August 26, 2007

The defiant idealist

An interview with…



WTVJ-Channel 6

“I got into television news to make the world a better place,” Jeff Burnside says. “I know that sounds preposterously idealistic.”

He adds, “But I don't apologize one bit.”

For two decades, Burnside has been a defiant idealist in a pessimistic industry. In an era of quick-and-dirty, slash-and-burn coverage, he’s won numerous journalism awards, both regional and national
, for his long-form and investigative stories.

“I’ve exposed cults, puppy mills, government wrongdoing, corporate malfeasance, polluters, and jerks,” he says proudly. “I especially like to force a public figure who is trying to avoid accountability to answer the public's questions.”

A career highlight?

I was the first, I believe, to expose the U.S. Navy's damage to marine mammals through powerful sonar. It's since become a heated battle between the white house and environmental groups.

Any weird/awful dues-paying stories?

I've had my nose broken twice, been pistol-whipped, and nearly crashed in a helicopter. I’ve also been tackled by Ted Bundy's brother. Then there’s every hot summer afternoon in South Florida, wearing a suit and slamming a story together in a rickety live van with lousy air conditioning.

How competitive is South Florida as a broadcast news market?

Very competitive – in a bad way. It's perhaps the most sensational market in America. Each station seems to want to be more sensational than the other. Lots of key demographic viewers (rich, loyal, smart) crave quality. Why not go after them instead of the viewers everyone else is fighting over?

Can’t competition can be a good thing?

If you keep your standards. Your competitive spirit should push you to excellence, not make you sensationalize. It's a fine line when you're out in the field, trying to make your story more compelling than the other guy. Your boss may like your story if you scream and shout. But if you keep your standards instead, in the long run, your viewers will like you even more – and that, in turn, will make your boss like you a whole lot.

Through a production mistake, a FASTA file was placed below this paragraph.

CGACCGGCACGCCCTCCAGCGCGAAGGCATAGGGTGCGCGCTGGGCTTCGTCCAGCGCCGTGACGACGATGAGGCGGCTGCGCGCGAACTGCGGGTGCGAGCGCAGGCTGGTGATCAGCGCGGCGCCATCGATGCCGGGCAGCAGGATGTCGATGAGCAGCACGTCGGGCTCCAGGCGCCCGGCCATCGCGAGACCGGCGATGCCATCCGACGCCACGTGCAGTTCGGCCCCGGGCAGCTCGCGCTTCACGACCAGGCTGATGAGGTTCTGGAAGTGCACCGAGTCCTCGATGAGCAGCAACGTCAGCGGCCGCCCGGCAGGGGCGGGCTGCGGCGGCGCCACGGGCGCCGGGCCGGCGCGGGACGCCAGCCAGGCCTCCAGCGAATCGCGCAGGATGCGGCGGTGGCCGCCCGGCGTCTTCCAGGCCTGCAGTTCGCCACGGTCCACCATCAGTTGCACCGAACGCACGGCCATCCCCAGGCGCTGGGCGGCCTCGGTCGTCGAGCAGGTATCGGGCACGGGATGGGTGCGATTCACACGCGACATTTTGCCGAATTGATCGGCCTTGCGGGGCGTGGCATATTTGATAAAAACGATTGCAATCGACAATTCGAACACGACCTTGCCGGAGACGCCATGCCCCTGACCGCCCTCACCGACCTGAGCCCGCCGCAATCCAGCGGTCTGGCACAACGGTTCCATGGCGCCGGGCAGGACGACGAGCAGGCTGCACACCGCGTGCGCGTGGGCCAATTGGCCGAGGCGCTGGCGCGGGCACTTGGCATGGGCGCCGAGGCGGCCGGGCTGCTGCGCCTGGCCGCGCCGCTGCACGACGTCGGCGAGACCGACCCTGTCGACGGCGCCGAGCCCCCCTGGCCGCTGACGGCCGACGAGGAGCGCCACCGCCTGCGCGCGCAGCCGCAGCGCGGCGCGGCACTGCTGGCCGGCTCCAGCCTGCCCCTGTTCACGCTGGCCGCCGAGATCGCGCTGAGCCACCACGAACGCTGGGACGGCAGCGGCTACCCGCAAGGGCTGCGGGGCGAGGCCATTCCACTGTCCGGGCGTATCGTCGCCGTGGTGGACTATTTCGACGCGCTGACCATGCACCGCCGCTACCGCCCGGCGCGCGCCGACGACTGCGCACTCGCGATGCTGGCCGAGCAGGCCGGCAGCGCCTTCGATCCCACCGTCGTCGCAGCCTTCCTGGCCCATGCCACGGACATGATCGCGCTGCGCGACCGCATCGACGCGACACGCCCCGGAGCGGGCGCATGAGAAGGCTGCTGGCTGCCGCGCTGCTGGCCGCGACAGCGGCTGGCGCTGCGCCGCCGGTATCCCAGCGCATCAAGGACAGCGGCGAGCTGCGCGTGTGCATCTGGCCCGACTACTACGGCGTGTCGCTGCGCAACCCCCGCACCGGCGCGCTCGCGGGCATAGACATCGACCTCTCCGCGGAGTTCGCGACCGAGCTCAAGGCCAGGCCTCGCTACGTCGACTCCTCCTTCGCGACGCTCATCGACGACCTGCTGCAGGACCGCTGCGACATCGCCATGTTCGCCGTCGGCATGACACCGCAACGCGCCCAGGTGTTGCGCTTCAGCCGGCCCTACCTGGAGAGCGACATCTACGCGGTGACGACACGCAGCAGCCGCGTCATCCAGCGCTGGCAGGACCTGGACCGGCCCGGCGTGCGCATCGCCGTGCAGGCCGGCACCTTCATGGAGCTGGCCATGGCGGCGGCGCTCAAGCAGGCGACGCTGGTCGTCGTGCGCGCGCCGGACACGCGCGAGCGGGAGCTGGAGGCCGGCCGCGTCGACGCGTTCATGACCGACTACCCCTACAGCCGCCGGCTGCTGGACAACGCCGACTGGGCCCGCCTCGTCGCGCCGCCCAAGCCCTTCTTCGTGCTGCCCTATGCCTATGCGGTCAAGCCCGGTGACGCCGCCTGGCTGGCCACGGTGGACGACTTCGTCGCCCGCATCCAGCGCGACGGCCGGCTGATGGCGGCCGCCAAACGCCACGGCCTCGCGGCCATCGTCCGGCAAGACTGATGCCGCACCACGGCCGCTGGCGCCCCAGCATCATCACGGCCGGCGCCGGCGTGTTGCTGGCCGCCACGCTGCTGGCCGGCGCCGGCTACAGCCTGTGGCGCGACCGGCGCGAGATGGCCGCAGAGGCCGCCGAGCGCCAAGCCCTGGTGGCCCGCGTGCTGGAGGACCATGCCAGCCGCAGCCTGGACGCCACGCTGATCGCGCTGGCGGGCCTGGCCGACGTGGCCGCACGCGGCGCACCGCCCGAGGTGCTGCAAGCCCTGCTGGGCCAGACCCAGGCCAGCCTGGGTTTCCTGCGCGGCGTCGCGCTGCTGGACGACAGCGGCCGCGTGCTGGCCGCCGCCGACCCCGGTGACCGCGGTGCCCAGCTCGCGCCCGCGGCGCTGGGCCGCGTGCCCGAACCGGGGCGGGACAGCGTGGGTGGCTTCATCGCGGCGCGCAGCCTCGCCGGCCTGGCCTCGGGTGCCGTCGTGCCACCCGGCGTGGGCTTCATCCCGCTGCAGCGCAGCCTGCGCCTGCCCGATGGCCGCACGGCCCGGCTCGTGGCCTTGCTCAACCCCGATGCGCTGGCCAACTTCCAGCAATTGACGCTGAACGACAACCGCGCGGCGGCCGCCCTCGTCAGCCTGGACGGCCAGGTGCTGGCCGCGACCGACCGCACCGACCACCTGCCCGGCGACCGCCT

Can that really happen?

The optimist in me believes that smart news managers pop up every now and then – those who understand the simple adage that doing compelling journalism attracts viewers, especially the kind that managers crave: smart, loyal, and rich.

Viewers vote for good journalism when they watch good journalism and tell their friends. If they turn off the television altogether, managers must descend to scramble for those viewers who are left. Conversely, viewers who watch crap are voting for more of it.

Do print journalists appreciate what you do?

Oddly, in this visible business, reporters get very little feedback. But I think many of them are glad to see someone doing investigative journalism. I've been treated well by my colleagues and I appreciate their support. It means a lot to me.

I think print reporters scoff at most TV reporters – and for good reason. But some of the print guys gradually come around to acknowledging the broadcast reporters who have been doing good work for many years, regardless of whether they are investigative or daily.

Do other daily TV reporters think investigative journalism is worthless? Or are they jealous?

If they thought investigative reporters were worthless, they probably wouldn't tell me. Jealousy? I doubt it. They might think, "If I had two weeks, I could do a great report, too." But that kind of thinking shows naivety.

What’s wrong with sensationalist TV reporters?

Everything. When I see them at a news conference or the scene of a news event, I cringe inside. How can they be so sleazy? How can they put themselves above the story? They got into this business for the wrong reason, and they make it harder for those quality reporters to maintain the integrity of the profession.

If you could surgically implant one piece of career advice into the skulls of college students and young professionals, what would it be?

Stop acting like a TV reporter.

Most rookie reporters need to learn how to talk to the viewer. Just talk normally, but with more volume and projection. When your volume goes up, don't let your pitch go up, too – that's how you get whiny reporters.

You should act like you know what you're talking about – because, in fact, you should know what you're talking about.

Anything else?

1. Don't force yourself into your story just to be on TV. Stand-ups can serve a real purpose, but they don't exist just so your mom can see you on the tube.

2. Read All The President's Men and watch Good Night And Good Luck. Then you'll get it.